Academic journal article Olympika: The International Journal of Olympic Studies

Hungary's Olympic Dilemma: The Politics of Global Conflict

Academic journal article Olympika: The International Journal of Olympic Studies

Hungary's Olympic Dilemma: The Politics of Global Conflict

Article excerpt


The results of this study are based on two different methods of the qualitative research. The analysis of documents from the 1980s, available in the Hungarian State Archives, helped me to understand the opinion-making and actions of socialist Hungary's governing bodies. I perused documents of the then sport high authority, the National Physical Education and Sport Office (OTSH); documents from the Ministry of Foreign Affairs; the Political Commission and Central Commission of the Hungarian Socialist Labour Party (state party), and its Administrative Department. Further, sports reporting as it affected Hungarian society can be studied by examining the reporting in three different Hungarian sport newspapers--Nemzeti Sport, Kepes Sport, Sporthirlap--beginning in the 1920s and extending into the 1980s. What is more, I conducted twenty-three personal interviews with athletes and sport leaders from the 1980s to understand their feelings and opinion about the boycott.

World War I

The 1914 Paris session of the International Olympic Committee chose Budapest to organize the 1920 Summer Games. In that same year just--justa few weeks before the Sarajevo attempt on the Habsburg prince, which turned out to be the "casus belli" of the great war--the unity of world sports had for the first time been symbolized by the five rings, at a track and field championship in Lyon, France. This symbol has remained the official symbol of Olympism since 1916, yet it could make its public debut neither at the planned 1916 Berlin Olympics nor in Budapest in 1920, but only during the 1920 Antwerp Summer Games. These, however, were incomplete Games, inasmuch as the defeated nations of World War I--Germany, Hungary, Austria, Bulgaria and Turkey--were not invited.

The great war affected the Hungarian sport system in multiple ways. Not only was the privilege of having an official Olympic Games organizing body taken away, but the possibility of participating in the 1920 festival was also withheld. Then again, after the war, the peace-treaty divided the country, resulting in the loss of two thirds of its territory; its infrastructure and economy also lay in ruins. What is more, many top athletes (e.g., track athletes Imre Mudin and Gyorgy Kovacs, and swimmers such as Bela Las-Torres and Oszkar Demjan, to name just a few) had lost their lives on the field of battle, and others found themselves under the authority of a new nation.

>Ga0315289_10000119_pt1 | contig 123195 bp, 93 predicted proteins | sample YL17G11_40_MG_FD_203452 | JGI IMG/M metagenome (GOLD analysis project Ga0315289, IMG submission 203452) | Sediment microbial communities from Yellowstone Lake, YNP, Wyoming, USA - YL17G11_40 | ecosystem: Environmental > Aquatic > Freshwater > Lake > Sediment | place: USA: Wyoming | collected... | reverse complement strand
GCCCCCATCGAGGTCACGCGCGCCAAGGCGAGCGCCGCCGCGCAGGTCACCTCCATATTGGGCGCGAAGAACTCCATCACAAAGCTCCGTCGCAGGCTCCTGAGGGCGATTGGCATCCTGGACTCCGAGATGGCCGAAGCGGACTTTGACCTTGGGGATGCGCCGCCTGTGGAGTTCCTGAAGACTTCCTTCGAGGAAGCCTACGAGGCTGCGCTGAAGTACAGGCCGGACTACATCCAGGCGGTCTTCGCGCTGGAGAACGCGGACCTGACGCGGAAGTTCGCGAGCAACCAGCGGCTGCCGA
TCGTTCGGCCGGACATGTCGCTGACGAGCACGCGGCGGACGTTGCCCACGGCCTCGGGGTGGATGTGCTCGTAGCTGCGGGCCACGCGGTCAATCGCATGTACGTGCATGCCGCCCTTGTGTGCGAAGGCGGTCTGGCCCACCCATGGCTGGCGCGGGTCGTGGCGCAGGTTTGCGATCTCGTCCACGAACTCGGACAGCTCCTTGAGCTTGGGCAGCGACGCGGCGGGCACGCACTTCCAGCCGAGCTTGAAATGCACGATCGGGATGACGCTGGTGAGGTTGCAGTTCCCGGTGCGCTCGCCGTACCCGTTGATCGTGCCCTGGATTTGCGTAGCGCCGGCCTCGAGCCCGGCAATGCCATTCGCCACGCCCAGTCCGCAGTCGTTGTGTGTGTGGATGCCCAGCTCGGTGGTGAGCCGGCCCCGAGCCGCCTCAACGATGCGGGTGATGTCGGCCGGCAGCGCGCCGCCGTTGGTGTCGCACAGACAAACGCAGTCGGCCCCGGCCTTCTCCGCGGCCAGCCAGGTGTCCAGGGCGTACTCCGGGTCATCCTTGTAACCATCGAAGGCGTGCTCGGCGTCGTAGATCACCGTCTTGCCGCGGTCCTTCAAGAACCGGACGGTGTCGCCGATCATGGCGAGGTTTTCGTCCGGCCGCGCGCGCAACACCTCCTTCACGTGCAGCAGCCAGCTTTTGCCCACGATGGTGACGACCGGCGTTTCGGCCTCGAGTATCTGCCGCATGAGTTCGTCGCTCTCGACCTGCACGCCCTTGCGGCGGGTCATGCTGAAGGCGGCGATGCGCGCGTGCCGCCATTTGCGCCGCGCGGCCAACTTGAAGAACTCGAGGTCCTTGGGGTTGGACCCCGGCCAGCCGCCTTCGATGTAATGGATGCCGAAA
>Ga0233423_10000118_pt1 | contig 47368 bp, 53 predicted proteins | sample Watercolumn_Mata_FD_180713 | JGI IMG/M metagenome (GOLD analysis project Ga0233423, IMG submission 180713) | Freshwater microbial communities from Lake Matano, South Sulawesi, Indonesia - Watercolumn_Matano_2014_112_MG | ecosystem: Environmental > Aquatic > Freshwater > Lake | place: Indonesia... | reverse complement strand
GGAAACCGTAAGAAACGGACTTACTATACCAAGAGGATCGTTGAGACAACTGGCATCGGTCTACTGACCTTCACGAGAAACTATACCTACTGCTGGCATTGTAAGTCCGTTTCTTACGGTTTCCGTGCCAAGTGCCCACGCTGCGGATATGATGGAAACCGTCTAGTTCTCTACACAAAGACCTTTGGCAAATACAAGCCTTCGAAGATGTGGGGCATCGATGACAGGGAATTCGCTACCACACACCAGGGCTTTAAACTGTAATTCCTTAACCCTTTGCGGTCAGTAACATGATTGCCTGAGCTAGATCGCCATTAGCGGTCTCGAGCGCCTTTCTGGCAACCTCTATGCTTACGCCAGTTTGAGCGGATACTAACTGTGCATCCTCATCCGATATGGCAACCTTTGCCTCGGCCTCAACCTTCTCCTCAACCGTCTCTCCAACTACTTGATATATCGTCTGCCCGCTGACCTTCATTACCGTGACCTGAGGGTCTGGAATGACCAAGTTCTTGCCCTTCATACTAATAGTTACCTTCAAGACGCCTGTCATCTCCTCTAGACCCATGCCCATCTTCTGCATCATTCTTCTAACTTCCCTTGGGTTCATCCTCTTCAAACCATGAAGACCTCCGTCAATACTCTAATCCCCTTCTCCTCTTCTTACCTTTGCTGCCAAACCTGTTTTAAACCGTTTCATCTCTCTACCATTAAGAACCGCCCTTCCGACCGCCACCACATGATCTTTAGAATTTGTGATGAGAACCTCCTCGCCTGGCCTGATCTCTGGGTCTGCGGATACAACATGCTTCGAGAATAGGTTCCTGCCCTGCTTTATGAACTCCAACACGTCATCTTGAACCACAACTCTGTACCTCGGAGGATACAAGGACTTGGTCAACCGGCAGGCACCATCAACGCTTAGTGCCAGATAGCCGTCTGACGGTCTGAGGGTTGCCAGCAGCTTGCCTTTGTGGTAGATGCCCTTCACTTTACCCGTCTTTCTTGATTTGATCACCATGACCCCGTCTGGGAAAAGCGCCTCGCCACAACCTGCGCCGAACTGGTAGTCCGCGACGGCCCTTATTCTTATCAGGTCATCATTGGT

After the war, the re-organization of international sporting life was held back by conflicting interests. The Entente nations' aim was to prevent the defeated nations from corresponding or interacting with the outside on any sporting matters. A solid blockade prevented these nations' athletes from crossing the borders, for several years. Likewise, the Entente nations sought to exclude the defeated nations from representation on all international sport federations. This approach was perceived to be reasonable and found a positive echo in organizations such as the International Football Association (FIFA), the International Swimming Federation, and the Olympic Movement.

The opinion leader on the question of this boycott was the English Football Association. It went to greath lengths to convince the world that any sports contacts with the 'aggressor nations' would be harmful for international peace, and that they therefore must be excluded from FIFA. At the FIFA conference of 28 January 1920, however, the Scandinavian states, the Netherlands, Switzerland and Italy insisted on their right to compete against all FIFA member nations, stating that they disagreed with the Entente on the question of exclusion. Consequently England, Ireland, Wales, Scotland, France, Belgium and Luxemburg decided to establish their own International Football Federation, named Confederation of Nations' Alliances 1920.

Nations supporting the complete reintegration of the international sport, system and Hungary's participation in it, carried out various actions to demonstrate their point of view: In May 1920, Switzerland sent a football team to Budapest. …

Search by... Author
Show... All Results Primary Sources Peer-reviewed


An unknown error has occurred. Please click the button below to reload the page. If the problem persists, please try again in a little while.